Leading the transition
The movement includes the country’s biggest coal power generator, AGL, which has outlined its vision for life without its main fuel source, and corporate giants such as telecoms carrier Telstra, airline Qantas and software star Atlassian.
AGL chief executive Brett Redman says the energy company is one of Australia’s largest private investors in renewable energy.
“I believe in the science of climate change and we are listening to the concerns of our investors and customers,” he says.
Redman says AGL is a leader in the transition to a low emissions energy future and is working to reduce emissions over time from its thermal fleet.
“We believe Australia will become a sustainable energy global powerhouse with our abundant renewable energy resources, the right investment in technology, the grid and in our homes,” he says.
AGL survived a push by shareholder groups last year which demanded its close its coal-fired power plants two decades earlier than currently planned in 2050.
The company plans to close the coal-fired Liddell power plant in 2023, despite repeated government objections.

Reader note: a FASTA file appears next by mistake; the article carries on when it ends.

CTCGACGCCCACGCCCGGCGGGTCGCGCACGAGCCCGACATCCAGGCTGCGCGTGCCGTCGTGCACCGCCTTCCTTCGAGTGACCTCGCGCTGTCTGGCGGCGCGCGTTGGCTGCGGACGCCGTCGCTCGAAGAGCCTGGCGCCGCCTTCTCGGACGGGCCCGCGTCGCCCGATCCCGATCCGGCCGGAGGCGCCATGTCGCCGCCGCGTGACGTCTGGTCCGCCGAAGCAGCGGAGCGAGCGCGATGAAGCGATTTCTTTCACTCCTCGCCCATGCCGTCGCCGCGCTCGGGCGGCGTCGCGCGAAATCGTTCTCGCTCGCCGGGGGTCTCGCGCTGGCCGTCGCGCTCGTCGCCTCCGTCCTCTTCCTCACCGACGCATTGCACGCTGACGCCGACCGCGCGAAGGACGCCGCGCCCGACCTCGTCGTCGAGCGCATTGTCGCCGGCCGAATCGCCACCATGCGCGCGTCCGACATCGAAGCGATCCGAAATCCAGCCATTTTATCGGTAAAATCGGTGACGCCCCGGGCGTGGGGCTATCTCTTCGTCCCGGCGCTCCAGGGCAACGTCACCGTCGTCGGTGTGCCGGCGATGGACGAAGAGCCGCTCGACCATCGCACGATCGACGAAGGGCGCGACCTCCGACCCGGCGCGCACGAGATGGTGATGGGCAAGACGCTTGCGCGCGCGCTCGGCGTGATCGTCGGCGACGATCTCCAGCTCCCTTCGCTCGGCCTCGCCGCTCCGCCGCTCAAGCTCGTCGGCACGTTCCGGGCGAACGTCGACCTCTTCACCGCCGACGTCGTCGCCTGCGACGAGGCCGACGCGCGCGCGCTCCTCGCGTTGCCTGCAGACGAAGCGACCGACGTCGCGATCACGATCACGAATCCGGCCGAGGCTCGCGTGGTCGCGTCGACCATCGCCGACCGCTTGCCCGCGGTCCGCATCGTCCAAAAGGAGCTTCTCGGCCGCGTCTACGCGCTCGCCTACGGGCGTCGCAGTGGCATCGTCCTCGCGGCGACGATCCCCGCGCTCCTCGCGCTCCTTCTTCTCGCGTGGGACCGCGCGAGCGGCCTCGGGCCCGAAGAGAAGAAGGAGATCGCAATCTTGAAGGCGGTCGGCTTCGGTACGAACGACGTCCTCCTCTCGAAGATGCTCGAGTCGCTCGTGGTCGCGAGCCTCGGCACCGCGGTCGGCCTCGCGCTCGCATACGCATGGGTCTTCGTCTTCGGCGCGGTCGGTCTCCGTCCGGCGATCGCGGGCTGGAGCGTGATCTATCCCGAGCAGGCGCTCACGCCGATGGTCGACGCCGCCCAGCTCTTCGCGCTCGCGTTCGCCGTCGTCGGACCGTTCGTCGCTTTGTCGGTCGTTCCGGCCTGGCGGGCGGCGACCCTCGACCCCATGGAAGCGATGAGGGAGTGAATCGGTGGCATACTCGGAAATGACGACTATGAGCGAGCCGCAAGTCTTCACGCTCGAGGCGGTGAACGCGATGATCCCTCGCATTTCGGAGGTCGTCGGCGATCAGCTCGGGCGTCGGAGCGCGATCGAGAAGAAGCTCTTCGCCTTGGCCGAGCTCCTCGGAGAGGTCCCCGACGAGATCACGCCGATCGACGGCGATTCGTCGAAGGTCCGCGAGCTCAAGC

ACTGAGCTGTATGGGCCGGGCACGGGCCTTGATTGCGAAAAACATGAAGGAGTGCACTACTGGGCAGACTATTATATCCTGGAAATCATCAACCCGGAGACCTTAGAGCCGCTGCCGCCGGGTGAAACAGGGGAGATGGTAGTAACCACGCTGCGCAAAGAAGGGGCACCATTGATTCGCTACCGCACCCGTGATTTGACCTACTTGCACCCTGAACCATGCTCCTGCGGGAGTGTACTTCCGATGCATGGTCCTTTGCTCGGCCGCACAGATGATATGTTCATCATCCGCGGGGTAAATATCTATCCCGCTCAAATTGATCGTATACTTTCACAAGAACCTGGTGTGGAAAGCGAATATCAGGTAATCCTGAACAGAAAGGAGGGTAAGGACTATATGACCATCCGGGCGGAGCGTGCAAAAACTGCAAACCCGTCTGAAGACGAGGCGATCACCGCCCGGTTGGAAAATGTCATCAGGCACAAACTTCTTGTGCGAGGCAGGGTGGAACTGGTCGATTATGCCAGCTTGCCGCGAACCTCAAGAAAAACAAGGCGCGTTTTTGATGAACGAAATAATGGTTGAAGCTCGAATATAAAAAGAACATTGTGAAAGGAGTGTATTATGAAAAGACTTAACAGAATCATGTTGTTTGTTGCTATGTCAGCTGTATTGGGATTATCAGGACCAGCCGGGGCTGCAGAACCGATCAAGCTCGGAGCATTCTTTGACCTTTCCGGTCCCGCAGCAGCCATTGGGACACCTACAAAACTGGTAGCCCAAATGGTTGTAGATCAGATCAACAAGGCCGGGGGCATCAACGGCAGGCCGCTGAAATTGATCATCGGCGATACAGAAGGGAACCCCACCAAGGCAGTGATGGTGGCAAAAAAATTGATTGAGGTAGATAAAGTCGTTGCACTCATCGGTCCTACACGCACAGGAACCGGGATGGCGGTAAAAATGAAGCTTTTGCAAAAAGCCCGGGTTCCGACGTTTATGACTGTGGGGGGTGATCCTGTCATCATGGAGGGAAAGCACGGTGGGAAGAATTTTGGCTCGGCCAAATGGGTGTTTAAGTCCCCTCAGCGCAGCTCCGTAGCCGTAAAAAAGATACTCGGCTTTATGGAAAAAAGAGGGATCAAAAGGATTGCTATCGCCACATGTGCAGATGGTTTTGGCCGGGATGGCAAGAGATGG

AGL has a $1.9 billion development pipeline which includes, wind, solar, hydro, gas, battery storage and improvements to the efficiency of its existing thermal generation.
The energy giant has a further $2 billion worth of projects in the pipeline across the National Electricity Market.
It would be easy to say we cannot fix this, but we will not shy away from our responsibility to reduce our environmental footprint.
Telstra chief executive, Andy Penn
It has partnered with the Australian Renewable Energy Agency on a number of initiatives including a virtual power plant, a grid-scale battery, a demand response trial and a peer-to-peer distributed ledger technology assessment and others.
AGL also led a world-first pilot project in the La Trobe Valley to convert brown coal to liquid hydrogen which the energy company describes as a clean energy solution with the potential to reduce carbon emissions.